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The left targets Pickering ... again

By John Nowacki
web posted February 11, 2002

As Judge Charles Pickering's October 18th nomination hearing began, Senator Charles Schumer took the unusual step of announcing that there would be a second nomination hearing for Judge Pickering. Second hearings are usually reserved for extremely controversial nominees whose answers at their initial hearing raise more questions. In Pickering's case, Senate Democrats and left-wing groups knew they would want a second shot at attacking the nominee, since they couldn't come up with any credible charges against him the first time around. With that second hearing scheduled for this Thursday, they still haven't.

Judge Charles PickeringPickering, a federal district judge since 1990, was nominated by President Bush to be U.S. Circuit Judge for the Fifth Circuit on May 25, 2001. For those who are interested in such things, the not-remotely-conservative American Bar Association gave him a majority "well-qualified"/minority "qualified" rating six months ago.

The attacks on Judge Pickering center on race-related civil rights issues, in spite of his exemplary record. The Left conveniently chooses to ignore that he testified against the Imperial Wizard of the KKK in Mississippi in 1967, is on the board of directors of the University of Mississippi's Institute for Racial Reconciliation, and has broad support among African-Americans who know him well.

Instead, left-wing groups have attacked Judge Pickering for writing a brief academic article while a law student in 1959, analyzing how Mississippi's miscegenation statute differed from similar statutes in other states and explaining what changes would eliminate the difference. His critics fail to mention that this was an academic exercise; that he didn't advocate or support a ban on interracial marriage at all. They also fail to acknowledge his statement at his 1990 confirmation hearing, reaffirmed at his 2001 hearing: "Marriage between people of different races is a matter of personal choice," he said, adding that it was his personal belief that miscegenation statutes are unconstitutional.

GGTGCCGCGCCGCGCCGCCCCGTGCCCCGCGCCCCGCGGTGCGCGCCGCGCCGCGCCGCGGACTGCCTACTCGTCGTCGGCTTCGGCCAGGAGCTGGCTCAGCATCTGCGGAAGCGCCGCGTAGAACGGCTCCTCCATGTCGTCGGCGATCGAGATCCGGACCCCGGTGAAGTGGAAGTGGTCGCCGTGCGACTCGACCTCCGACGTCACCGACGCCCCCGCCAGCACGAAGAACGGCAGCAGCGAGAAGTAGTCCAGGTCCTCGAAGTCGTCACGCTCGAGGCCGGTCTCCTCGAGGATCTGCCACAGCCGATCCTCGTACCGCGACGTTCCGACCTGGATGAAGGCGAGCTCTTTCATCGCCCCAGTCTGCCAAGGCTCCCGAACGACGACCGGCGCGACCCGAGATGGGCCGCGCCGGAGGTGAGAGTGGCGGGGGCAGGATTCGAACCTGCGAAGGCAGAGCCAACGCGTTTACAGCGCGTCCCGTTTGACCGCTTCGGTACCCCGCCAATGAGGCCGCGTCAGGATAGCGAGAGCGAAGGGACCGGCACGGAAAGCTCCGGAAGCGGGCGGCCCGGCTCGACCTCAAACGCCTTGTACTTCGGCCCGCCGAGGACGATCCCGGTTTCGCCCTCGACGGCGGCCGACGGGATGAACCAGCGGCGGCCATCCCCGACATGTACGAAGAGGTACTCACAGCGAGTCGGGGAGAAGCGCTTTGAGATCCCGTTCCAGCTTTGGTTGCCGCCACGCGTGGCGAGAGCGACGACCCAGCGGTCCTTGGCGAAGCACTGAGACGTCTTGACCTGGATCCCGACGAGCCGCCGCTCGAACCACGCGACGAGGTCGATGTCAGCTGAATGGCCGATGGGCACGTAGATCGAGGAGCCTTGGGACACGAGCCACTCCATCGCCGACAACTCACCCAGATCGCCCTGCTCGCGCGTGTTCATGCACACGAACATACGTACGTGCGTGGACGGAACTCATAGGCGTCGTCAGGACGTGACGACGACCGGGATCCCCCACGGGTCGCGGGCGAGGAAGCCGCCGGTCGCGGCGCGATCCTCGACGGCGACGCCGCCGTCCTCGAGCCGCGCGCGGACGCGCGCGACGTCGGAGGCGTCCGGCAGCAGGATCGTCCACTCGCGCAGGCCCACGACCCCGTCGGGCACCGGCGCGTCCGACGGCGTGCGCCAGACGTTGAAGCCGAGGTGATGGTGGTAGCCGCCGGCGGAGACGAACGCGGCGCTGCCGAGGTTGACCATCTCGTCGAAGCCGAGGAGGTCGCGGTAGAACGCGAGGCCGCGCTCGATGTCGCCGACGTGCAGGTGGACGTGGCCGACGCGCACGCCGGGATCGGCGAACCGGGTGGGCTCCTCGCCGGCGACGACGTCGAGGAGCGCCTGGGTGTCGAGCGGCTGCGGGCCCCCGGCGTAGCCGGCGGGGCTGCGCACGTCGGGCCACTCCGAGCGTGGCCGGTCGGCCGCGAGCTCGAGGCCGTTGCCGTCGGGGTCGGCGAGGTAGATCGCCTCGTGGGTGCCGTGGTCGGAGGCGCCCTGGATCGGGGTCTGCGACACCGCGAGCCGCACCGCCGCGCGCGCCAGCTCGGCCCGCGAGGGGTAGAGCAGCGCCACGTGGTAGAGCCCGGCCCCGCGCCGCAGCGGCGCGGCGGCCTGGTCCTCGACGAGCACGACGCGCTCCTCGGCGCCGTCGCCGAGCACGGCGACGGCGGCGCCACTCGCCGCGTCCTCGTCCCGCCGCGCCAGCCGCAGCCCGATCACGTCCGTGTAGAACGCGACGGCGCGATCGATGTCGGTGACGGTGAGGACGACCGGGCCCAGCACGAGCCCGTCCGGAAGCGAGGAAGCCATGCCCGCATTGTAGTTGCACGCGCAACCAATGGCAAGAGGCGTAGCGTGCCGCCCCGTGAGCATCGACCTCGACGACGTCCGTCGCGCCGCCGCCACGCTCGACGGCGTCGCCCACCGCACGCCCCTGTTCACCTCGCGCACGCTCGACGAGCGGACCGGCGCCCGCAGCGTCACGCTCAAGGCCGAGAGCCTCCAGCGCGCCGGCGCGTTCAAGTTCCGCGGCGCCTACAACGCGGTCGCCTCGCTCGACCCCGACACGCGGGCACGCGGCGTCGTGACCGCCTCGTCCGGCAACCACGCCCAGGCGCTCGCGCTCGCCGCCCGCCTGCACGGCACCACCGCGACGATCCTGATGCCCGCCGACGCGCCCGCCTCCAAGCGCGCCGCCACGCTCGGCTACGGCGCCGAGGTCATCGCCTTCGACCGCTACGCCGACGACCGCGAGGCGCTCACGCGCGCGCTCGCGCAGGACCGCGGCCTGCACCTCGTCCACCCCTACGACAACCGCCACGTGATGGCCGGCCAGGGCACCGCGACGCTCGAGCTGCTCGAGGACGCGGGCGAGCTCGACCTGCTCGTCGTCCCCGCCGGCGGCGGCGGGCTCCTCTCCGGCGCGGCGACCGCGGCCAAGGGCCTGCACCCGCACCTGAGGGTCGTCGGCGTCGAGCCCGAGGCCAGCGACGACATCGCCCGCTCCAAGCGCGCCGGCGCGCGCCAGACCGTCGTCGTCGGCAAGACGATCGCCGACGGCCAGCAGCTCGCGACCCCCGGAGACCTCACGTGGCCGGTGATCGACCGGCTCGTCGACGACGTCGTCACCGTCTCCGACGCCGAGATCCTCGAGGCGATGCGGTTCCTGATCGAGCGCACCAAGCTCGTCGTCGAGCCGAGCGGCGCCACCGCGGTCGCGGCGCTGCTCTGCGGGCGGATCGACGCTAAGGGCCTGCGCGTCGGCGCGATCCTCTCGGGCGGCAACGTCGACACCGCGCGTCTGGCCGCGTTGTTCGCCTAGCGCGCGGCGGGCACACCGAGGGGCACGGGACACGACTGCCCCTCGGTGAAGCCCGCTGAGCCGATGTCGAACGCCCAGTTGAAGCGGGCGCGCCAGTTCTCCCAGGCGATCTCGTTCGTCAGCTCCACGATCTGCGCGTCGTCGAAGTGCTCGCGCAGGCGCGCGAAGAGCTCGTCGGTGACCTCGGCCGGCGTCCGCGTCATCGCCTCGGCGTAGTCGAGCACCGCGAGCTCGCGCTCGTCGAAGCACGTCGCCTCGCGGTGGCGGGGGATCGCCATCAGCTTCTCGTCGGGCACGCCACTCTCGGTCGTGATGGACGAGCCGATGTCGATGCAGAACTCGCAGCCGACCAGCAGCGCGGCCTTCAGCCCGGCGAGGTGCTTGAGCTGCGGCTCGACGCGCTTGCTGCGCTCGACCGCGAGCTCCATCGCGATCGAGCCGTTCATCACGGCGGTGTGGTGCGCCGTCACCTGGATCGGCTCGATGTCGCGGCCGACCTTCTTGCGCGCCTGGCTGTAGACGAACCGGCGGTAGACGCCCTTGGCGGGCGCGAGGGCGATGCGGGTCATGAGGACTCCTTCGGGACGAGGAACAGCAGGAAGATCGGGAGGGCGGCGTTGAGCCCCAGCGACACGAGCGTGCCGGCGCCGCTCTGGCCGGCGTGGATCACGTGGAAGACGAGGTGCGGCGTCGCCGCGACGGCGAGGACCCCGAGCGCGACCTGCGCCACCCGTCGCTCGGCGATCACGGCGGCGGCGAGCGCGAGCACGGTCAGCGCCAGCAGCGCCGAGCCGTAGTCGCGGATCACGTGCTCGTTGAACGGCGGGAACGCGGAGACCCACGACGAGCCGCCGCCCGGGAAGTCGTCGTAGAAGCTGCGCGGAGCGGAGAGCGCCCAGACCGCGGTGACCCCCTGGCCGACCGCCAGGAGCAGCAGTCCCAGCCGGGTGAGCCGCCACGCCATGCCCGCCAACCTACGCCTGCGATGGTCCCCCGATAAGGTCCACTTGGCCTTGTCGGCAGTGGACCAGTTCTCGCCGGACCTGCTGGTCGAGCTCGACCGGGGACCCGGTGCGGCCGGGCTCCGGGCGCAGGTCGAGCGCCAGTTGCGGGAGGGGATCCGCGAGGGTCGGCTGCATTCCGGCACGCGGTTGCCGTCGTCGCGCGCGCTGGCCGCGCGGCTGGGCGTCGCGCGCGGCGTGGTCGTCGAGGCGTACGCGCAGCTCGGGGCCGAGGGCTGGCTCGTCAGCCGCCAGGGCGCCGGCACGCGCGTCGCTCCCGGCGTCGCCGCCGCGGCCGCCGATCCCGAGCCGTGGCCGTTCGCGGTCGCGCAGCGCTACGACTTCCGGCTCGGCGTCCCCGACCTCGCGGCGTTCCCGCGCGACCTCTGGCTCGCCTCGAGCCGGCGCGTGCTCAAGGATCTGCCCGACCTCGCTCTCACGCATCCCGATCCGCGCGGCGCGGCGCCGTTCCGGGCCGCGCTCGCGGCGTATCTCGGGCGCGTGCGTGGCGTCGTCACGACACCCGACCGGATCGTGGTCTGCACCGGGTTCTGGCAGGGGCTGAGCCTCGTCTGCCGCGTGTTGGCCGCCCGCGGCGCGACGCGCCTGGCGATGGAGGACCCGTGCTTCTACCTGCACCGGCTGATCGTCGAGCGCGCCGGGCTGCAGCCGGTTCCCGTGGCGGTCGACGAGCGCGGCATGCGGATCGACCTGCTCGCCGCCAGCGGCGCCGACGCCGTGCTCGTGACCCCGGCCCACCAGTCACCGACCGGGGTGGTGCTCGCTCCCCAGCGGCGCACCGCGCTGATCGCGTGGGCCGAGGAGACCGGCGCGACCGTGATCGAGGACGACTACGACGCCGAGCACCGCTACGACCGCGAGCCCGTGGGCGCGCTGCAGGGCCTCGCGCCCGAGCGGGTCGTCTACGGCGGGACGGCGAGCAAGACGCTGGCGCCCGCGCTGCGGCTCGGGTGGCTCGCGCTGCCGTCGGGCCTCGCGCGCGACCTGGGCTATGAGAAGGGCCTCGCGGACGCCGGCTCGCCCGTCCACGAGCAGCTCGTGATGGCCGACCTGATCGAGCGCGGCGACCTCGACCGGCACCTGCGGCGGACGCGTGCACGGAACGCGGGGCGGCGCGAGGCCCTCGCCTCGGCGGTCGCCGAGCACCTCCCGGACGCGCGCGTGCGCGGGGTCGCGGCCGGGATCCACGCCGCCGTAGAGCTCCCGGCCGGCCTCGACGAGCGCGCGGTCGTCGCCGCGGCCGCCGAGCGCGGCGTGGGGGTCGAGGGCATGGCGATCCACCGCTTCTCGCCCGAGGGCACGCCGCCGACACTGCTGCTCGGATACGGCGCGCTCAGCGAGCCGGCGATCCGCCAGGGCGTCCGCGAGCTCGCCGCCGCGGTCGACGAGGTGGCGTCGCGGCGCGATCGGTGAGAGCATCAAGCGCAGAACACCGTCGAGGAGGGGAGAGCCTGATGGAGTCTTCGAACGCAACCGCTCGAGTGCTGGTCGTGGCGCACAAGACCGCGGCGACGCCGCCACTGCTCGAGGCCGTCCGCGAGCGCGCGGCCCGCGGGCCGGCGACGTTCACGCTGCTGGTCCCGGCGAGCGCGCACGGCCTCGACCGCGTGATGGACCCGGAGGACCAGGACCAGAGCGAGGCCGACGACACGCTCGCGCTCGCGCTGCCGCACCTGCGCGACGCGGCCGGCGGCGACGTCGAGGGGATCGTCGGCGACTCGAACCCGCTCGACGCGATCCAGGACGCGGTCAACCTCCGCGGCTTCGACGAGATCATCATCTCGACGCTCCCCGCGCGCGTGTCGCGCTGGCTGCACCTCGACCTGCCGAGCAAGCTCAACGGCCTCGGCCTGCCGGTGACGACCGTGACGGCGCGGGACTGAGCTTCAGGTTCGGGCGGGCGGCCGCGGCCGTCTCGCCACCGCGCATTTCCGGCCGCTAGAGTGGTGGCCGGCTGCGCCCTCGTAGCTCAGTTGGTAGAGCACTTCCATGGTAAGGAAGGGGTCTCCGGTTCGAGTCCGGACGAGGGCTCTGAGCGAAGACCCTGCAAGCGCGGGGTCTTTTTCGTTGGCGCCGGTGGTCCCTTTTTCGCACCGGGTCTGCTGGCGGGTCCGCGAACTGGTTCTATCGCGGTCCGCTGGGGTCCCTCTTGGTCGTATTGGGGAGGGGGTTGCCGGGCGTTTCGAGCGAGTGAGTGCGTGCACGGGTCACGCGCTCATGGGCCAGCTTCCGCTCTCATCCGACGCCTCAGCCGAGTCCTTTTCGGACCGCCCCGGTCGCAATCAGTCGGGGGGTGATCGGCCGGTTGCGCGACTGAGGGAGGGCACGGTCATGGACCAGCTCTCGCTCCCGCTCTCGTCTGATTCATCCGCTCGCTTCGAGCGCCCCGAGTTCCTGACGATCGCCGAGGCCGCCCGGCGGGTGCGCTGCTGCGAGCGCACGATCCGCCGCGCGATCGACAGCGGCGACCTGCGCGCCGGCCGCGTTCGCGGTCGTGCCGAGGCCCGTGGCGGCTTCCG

Those are more than just words; on the bench, Judge Pickering has followed the Supreme Court's precedent and application of the Equal Protection Clause. In Adams v. Walmart, for example, Judge Pickering set aside a jury's damages award because he believed the jury was biased against the plaintiffs -- a white man and his Asian fiancée -- based on their mixed-race relationship. On retrial as to damages, the couple received a larger award.

Liberals have also attacked Judge Pickering for "contacts" with the Mississippi Sovereignty Commission, a group active in the 50s and 60s but basically defunct by the 70s. During his 1990 confirmation hearing, Pickering had no recollection of contacting the Commission, and said: "I never had any contact with that agency and I had disagreement with the purposes and the methods and some of the approaches that they took." Pickering did have one contact with the Commission in 1972, but not surprisingly, the Left ignores the real reasons for that contact and Pickering's having forgotten it.

As Chet Dillard, a prosecutor during the 1960s with firsthand knowledge of the matter, explained in a letter to Senators Leahy and Hatch, then-State Senator Pickering was in a group of state legislators who requested to be advised about a group organizing pulpwood workers in the state. In 1972, Jones County was just emerging from a bitter labor dispute at a plant where union members who were also members of the KKK shot into and burned homes in the middle of the night and brutally beat up workers.